Meet the young Goldfields-Esperance region Aboriginal trailblazers ready to shape the future of our home
The achievements and contributions of Australia’s Aboriginal people have been overlooked in the past but over the next seven days, the Kalgoorlie Miner will introduce readers to some of the Goldfields’ young champions of culture, justice and progress.
Each young person featured in this multi-part project has been selected for their ability to lead and desire to serve the community.
As Indigenous Kalgoorlie-Boulder councillor Linden Brownley told the Kalgoorlie Miner, there has never been a better time to be Aboriginal in the Goldfields.
Check back over the course of the week as we reveal the young Indigenous trailblazers ready to shape the future of our home.
Ammbigai Muir, 20, artist
For Leonora ceramicist Ammbigai Muir, practising her craft and learning about her family history are not mutually exclusive.
The 20-year-old Wongi woman is the youngest-ever artist to contribute a piece in the Sculpture by the Sea exhibition, held on the sands of Cottesloe beach each March, with the event attracting thousands of tourists.
Delaney Cowled, 16, photographer and painter
At just 16-years-old Delaney Cowled is already emerging as a budding mural artist and photographer.
The Tjupan teenager learned to paint from her nannas, including well-known Aboriginal artist Edie Ulrich, but has modernised her craft through digital photography.
Nikola Ulrich, 18, musician
At the age of eight, Ulrich sat at a piano for the first time — hardly big enough for her feet to touch the floor, but skilled enough to start.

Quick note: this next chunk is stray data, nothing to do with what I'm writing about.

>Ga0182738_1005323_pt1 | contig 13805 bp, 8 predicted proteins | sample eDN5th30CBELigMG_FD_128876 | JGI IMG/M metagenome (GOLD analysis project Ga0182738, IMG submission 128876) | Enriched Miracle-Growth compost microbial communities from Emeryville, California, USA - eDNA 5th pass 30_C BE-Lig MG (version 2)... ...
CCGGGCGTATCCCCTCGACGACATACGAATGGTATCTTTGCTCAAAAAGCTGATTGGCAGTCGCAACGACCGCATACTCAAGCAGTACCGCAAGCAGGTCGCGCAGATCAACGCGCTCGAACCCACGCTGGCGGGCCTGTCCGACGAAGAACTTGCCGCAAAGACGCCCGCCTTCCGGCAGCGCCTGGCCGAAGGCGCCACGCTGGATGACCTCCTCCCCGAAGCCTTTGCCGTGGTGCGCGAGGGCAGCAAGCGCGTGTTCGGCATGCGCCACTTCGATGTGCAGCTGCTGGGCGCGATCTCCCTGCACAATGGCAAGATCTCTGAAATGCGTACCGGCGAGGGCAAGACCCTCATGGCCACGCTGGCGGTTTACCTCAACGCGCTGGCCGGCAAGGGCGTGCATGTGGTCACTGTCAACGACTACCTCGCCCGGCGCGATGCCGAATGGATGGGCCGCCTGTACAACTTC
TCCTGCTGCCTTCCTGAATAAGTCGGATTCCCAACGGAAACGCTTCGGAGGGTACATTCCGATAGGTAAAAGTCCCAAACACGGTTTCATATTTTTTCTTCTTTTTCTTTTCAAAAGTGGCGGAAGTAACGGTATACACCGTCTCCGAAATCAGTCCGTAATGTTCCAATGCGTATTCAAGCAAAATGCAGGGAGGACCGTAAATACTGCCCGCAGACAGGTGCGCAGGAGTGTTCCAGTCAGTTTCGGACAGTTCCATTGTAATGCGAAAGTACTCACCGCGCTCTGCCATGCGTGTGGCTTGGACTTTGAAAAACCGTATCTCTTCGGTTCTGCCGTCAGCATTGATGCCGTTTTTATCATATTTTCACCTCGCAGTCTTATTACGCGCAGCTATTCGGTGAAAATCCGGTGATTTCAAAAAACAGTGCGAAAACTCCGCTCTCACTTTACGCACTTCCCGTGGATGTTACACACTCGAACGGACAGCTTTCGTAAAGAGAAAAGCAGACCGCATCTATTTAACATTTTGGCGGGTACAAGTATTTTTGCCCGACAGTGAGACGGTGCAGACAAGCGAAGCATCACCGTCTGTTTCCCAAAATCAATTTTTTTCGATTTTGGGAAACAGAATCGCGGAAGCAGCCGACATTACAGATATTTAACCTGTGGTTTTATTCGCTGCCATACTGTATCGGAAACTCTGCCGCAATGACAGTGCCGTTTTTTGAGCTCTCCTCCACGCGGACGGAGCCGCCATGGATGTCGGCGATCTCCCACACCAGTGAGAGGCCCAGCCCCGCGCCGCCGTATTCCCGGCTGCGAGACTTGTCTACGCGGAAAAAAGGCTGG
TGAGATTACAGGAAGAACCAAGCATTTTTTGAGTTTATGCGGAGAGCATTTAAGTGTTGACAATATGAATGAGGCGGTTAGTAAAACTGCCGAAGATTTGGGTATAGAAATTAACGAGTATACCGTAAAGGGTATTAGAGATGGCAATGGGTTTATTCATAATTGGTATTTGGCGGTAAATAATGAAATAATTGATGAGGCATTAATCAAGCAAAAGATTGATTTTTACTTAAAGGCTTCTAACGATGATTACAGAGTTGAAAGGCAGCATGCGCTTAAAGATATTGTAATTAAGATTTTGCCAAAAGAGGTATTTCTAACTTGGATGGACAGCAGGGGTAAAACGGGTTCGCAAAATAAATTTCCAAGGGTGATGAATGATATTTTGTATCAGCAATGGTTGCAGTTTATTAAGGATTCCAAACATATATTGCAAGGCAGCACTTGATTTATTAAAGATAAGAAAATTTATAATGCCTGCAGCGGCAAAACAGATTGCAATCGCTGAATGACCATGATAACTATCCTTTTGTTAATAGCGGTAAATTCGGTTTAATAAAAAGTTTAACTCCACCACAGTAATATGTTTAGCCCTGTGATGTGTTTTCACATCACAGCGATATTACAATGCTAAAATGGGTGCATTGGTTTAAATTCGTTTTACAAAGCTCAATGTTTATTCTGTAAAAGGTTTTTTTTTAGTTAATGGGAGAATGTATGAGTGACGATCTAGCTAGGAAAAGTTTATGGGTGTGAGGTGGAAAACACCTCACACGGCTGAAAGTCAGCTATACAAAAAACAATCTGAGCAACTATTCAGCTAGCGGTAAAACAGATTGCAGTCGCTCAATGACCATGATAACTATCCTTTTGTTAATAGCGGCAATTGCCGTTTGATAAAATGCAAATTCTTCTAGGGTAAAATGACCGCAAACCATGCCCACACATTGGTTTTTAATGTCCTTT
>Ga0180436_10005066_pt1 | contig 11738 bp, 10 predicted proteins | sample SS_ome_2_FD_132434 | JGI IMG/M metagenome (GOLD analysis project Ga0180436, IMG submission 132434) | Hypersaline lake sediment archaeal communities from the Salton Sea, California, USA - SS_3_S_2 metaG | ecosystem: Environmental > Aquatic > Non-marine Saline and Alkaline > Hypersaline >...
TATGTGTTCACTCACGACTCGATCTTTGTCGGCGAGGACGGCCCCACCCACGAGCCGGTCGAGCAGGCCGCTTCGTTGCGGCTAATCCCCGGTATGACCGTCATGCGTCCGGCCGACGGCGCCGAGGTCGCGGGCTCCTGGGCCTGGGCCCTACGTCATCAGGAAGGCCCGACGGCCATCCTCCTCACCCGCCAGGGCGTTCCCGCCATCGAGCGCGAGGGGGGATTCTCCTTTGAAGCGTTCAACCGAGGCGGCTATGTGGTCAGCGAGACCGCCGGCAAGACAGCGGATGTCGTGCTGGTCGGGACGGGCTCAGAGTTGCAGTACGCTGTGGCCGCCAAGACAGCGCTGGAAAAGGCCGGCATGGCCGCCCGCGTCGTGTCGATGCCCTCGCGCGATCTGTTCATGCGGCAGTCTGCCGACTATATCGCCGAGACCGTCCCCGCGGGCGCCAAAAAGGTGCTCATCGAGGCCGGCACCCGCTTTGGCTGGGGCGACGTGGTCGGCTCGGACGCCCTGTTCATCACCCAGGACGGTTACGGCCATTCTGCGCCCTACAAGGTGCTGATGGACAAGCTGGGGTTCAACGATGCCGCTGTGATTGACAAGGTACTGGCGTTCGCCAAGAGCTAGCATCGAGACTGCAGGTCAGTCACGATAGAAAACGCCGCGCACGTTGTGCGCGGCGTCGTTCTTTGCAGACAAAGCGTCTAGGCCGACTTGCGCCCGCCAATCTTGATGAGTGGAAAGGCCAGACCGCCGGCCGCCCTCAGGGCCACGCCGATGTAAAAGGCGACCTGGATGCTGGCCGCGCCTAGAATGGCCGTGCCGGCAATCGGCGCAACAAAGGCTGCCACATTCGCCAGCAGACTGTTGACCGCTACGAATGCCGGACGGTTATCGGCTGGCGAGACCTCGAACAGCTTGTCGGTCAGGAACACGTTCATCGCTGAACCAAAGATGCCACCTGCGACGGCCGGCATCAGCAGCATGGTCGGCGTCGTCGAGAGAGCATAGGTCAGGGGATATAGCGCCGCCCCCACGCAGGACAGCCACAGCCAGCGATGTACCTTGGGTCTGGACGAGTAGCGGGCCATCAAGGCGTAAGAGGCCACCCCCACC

A decade later, Ulrich is known in Kalgoorlie-Boulder as a beautiful pianist and local language singer — often invited to perform at schools, churches and in cultural celebrations.
Breanna Taylor, 27, Goldfields Girl
Goldfields Girl inaugural winner and youth engagement officer Breanna Taylor has achieved much in her 27 years, but the victories have not been without challenges.
Born in Leonora, Breanna grew up in communities across regional WA surrounded by people of all colours.
Breanna said it was not until she moved to Perth for high school that she began to feel out of place and inferior to her peers.
Chynna O’Loughlin and Bree Bugeja, soccer
A State selection for an all-Aboriginal soccer team put these girls on the map, after impressing scouts with performances on Kalgoorlie-Boulder’s pitches.
The Football West Jambinu women’s team competed in the Australian Indigenous Football Championships in Queensland last year — an opportunity designed to create pathways for young Indigenous athletes.
The team is typically comprised of Aboriginal players from the Mid West, where the initiative was founded with the Geraldton Sporting Aboriginal Corporation.
Jacinta Bourne, 28, basketball
After 10 years and more than 200 games as a starting point guard in the State Basketball League, Indigenous woman Jacinta Bourne is proud of her career but glad to be back home on country.